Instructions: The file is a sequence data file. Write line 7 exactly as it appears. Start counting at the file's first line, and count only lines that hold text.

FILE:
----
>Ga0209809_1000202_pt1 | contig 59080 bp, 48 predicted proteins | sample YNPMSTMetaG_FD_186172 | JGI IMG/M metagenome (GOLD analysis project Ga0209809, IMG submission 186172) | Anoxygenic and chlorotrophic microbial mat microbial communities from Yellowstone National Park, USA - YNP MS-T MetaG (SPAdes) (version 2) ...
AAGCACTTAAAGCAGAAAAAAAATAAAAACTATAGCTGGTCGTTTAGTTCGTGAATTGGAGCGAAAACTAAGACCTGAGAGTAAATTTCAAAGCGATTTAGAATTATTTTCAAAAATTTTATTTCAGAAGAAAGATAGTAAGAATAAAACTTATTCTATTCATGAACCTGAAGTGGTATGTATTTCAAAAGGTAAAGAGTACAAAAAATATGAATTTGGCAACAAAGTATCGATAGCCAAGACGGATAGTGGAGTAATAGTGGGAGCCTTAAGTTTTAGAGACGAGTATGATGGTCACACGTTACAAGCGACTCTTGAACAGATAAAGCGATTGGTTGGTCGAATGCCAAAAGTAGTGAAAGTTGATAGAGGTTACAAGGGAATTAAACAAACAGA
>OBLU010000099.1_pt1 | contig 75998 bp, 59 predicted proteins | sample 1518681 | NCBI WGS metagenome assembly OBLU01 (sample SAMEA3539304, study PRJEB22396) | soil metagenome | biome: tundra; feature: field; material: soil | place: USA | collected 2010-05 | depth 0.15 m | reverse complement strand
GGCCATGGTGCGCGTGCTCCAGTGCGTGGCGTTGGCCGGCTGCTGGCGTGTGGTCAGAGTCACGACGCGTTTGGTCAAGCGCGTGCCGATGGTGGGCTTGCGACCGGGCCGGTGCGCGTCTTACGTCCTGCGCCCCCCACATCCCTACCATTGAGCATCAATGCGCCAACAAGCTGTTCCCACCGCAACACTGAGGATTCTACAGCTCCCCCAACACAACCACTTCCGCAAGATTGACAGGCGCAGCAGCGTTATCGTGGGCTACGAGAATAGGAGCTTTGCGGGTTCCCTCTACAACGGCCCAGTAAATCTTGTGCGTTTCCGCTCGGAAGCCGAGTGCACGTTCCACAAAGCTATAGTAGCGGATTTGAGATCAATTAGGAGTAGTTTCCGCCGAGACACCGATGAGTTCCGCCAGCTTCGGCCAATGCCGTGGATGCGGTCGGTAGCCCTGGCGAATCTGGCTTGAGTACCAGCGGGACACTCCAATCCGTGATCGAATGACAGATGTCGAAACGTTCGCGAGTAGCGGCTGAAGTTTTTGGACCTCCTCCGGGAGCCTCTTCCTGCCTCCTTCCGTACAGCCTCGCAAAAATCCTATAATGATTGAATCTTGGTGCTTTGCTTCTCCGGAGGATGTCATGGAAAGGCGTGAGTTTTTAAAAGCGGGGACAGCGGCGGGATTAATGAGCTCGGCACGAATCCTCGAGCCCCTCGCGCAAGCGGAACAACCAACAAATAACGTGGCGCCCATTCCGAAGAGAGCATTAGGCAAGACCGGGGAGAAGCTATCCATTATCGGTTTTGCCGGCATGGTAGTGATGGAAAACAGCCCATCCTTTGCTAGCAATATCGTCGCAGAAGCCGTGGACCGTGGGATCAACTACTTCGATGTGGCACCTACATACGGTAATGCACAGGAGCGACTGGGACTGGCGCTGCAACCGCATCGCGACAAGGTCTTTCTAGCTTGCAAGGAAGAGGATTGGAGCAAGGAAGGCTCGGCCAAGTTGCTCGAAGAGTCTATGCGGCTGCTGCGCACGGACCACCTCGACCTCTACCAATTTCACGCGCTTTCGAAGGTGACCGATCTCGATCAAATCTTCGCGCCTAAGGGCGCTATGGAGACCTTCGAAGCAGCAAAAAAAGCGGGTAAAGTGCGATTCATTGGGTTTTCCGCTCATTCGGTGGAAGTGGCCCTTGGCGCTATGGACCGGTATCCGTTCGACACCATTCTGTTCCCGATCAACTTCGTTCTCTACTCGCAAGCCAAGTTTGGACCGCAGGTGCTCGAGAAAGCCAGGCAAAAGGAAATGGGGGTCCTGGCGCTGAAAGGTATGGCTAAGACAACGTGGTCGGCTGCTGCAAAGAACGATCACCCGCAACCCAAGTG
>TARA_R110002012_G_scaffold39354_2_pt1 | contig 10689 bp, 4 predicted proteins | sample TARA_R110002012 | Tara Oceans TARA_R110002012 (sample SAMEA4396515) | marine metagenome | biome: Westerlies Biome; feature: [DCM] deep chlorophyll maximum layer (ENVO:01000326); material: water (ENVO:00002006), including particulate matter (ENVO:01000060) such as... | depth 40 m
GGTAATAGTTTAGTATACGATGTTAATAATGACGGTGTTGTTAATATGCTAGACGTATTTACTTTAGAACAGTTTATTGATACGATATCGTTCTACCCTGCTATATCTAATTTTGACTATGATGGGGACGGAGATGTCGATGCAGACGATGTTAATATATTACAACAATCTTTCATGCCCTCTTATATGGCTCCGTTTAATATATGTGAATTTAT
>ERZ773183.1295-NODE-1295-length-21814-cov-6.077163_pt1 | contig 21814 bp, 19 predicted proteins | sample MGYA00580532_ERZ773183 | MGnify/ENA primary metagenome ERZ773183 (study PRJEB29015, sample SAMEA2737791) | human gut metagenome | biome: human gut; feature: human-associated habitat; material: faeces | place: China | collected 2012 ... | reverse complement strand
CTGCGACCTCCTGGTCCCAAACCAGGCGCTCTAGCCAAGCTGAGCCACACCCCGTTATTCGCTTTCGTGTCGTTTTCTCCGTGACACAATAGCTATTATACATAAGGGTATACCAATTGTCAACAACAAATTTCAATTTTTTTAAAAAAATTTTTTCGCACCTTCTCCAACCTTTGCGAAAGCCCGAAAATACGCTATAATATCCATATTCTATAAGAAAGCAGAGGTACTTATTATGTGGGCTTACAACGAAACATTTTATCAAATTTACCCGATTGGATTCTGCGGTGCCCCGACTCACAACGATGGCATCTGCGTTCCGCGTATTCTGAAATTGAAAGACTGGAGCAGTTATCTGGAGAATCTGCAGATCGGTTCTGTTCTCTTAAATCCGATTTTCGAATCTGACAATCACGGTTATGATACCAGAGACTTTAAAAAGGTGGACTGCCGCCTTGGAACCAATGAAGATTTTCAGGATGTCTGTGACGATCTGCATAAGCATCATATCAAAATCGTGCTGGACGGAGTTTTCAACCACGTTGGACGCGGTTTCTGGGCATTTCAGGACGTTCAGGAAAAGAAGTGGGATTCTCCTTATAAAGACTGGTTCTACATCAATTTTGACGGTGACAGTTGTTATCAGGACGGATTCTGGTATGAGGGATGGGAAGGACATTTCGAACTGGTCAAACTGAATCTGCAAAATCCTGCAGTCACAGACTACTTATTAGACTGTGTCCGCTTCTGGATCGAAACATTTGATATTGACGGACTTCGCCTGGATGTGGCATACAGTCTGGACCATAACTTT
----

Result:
>ERZ773183.1295-NODE-1295-length-21814-cov-6.077163_pt1 | contig 21814 bp, 19 predicted proteins | sample MGYA00580532_ERZ773183 | MGnify/ENA primary metagenome ERZ773183 (study PRJEB29015, sample SAMEA2737791) | human gut metagenome | biome: human gut; feature: human-associated habitat; material: faeces | place: China | collected 2012 ... | reverse complement strand